By Mark Taylor
Getting on the Internet in Brazil is not that different from the USA or Europe. Like the USA and Europe there are major providers for broadband, and also those who provide free dial-up connections.

For those who don’t have a computer and aren’t interested in buying one, you can take advantage of an Internet cafe. These aren’t as popular in Brazil as in some countries, but they are slowly beginning to establish. With an Internet Cafe you pay a fixed amount for the time you use the PC. You may find a small local cafe that offers this, and they tend to offer computer assistance as well. Free or paid Internet areas have also recently started appearing in restaurants and shops e.g. McDonalds, Livraria Saraiva (Ibirapuera shopping).

For those who aren’t frequent Internet users, and aren’t interested in a fast or high bandwidth connection you can use free dial-up. With this you need to install the dial-up software, and all you pay is the phone bill for time you are connected (to a local number). A famous provider for this in Brazil is iG. On their web site search for “Discador”, which is the connection software.

In terms of broadband providers there are basically two for most cities. Telefonica who provide ADSL (their broadband service is called Speedy), and NET, who provide cable (their broadband service is called Virtua). Telefonica uses the telephone line for ADSL, and NET use the cable TV system. Both are effectively broadband connections so the end result for the customer is essentially no different. Which you choose may depend on the availability in your area.

With Telefonica once you have signed up for the system you also need to select an Internet provider, that is the person who actually serves the Internet via your connection. The choices are basically Terra or UOL. Both will offer varying agreements depending on the deals available at the time, which change frequently. Once selected Telefonica will arrange a date to come and double check the telephone line into the house is providing an adequate connection, and then fit the modem and connect to the PC. The PC will need a network interface card (NIC) to connect to the modem.

Expect to pay about 100 Reais a month for a basic plan, but as mentioned previously the price will vary depending on any special deals in place at the time and the size of the connection you buy. Also note that with Telefonica you may be charged for the modem, again depending on the current deals.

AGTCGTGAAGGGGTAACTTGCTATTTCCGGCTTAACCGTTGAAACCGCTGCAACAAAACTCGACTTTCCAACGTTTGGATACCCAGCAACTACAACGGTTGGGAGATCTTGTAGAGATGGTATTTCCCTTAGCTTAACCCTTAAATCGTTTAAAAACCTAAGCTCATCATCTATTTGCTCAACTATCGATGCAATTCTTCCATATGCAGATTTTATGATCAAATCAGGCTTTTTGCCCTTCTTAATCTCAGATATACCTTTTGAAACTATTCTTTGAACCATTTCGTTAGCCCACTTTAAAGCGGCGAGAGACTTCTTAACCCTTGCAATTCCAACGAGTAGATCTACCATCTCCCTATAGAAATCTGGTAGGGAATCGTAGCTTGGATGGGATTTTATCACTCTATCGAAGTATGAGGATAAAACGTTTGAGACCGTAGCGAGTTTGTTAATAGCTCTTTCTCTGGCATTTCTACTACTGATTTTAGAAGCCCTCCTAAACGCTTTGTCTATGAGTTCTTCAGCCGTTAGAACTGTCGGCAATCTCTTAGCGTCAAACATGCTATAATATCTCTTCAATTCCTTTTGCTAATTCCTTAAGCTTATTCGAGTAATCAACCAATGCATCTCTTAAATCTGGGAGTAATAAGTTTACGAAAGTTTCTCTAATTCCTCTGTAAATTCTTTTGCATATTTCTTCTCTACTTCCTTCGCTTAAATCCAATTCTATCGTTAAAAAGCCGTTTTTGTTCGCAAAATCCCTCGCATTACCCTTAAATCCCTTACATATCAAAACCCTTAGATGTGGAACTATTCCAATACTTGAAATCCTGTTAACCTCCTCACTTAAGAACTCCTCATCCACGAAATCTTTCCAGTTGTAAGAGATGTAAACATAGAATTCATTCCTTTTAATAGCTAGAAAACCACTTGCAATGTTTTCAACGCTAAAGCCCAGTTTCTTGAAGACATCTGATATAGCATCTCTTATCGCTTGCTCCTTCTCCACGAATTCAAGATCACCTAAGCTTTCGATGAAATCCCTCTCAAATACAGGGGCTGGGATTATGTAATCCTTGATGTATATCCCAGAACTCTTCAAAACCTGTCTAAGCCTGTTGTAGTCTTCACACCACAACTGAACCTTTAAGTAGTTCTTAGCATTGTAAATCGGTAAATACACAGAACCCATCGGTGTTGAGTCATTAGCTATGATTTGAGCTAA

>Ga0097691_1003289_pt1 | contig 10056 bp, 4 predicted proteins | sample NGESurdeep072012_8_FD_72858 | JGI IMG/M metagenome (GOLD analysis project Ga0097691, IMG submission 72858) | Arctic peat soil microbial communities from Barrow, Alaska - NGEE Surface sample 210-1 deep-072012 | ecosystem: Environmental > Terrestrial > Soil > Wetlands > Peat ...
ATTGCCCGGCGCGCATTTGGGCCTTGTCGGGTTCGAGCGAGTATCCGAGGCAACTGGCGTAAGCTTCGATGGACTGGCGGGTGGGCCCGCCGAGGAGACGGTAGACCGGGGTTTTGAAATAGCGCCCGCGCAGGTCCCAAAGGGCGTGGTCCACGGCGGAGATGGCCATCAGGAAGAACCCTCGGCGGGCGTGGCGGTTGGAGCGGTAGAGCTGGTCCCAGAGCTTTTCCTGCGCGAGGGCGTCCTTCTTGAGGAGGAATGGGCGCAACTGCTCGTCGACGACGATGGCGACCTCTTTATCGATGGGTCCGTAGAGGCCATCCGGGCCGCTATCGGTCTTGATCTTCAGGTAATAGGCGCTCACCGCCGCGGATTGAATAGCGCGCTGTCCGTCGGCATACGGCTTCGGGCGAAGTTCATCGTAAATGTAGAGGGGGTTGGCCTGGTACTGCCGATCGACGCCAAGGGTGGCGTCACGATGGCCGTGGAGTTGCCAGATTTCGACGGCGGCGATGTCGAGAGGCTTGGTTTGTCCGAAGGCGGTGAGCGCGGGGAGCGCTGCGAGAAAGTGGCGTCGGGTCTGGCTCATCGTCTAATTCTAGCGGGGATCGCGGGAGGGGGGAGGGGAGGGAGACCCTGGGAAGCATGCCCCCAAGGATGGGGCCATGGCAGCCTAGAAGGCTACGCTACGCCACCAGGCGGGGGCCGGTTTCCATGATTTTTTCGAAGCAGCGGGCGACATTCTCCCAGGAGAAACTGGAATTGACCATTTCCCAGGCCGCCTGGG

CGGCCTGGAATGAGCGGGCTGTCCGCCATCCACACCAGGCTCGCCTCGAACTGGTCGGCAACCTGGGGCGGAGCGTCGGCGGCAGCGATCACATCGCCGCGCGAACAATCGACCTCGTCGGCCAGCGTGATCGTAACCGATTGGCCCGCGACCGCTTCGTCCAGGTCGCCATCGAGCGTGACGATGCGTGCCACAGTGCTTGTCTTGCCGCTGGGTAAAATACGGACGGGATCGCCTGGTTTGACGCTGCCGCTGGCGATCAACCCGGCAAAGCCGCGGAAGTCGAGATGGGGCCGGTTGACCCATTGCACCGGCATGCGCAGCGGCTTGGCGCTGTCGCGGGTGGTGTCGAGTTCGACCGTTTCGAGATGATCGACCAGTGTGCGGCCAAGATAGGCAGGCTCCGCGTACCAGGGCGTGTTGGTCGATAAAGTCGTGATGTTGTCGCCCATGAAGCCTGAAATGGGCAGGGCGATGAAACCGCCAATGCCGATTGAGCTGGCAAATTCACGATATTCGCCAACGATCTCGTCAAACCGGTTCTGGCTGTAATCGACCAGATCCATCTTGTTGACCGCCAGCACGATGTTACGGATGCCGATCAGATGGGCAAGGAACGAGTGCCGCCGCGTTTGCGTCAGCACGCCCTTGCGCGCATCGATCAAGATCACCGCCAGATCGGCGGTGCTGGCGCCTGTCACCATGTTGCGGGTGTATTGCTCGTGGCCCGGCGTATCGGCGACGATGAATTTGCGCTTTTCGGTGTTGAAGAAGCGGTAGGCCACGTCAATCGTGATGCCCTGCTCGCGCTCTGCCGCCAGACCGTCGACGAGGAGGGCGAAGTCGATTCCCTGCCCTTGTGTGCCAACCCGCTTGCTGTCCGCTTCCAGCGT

Once you have your broadband connection in place, for those who have more than one computer in the house it’s possible to buy either a router (for those using cable) or a router/modem (for those using ADSL). The router can be connected wherever the broadband line enters the house, then cables can be routed to each PC to allow you to share the connection. Note that each PC will need a network interface card (NIC).

For those who are feeling particularly flash, you can buy a wireless router and equivalent wireless router cards. This saves you having to run cables around your rooms, so is neater. For those who are laptop users with wireless cards you can roam around the house using the Internet wherever suits. If you do buy a wireless router make sure to read the security section of the manual that comes with it, to ensure no-one else uses your connection!

In next weeks article I will cover Orkut.

If you have any comment, or had problems getting online in Brazil, or questions on this article as well as suggestions for future articles then please contact the author.


Previous articles in this series:

Brazil: Keeping in touch via the Internet – Part 3 (Blogging)
Brazil: Keeping in touch via the Internet – Part 2 (Internet Telephony)
Brazil: Keeping in touch via the Internet – Part 1 (Instant Messaging)
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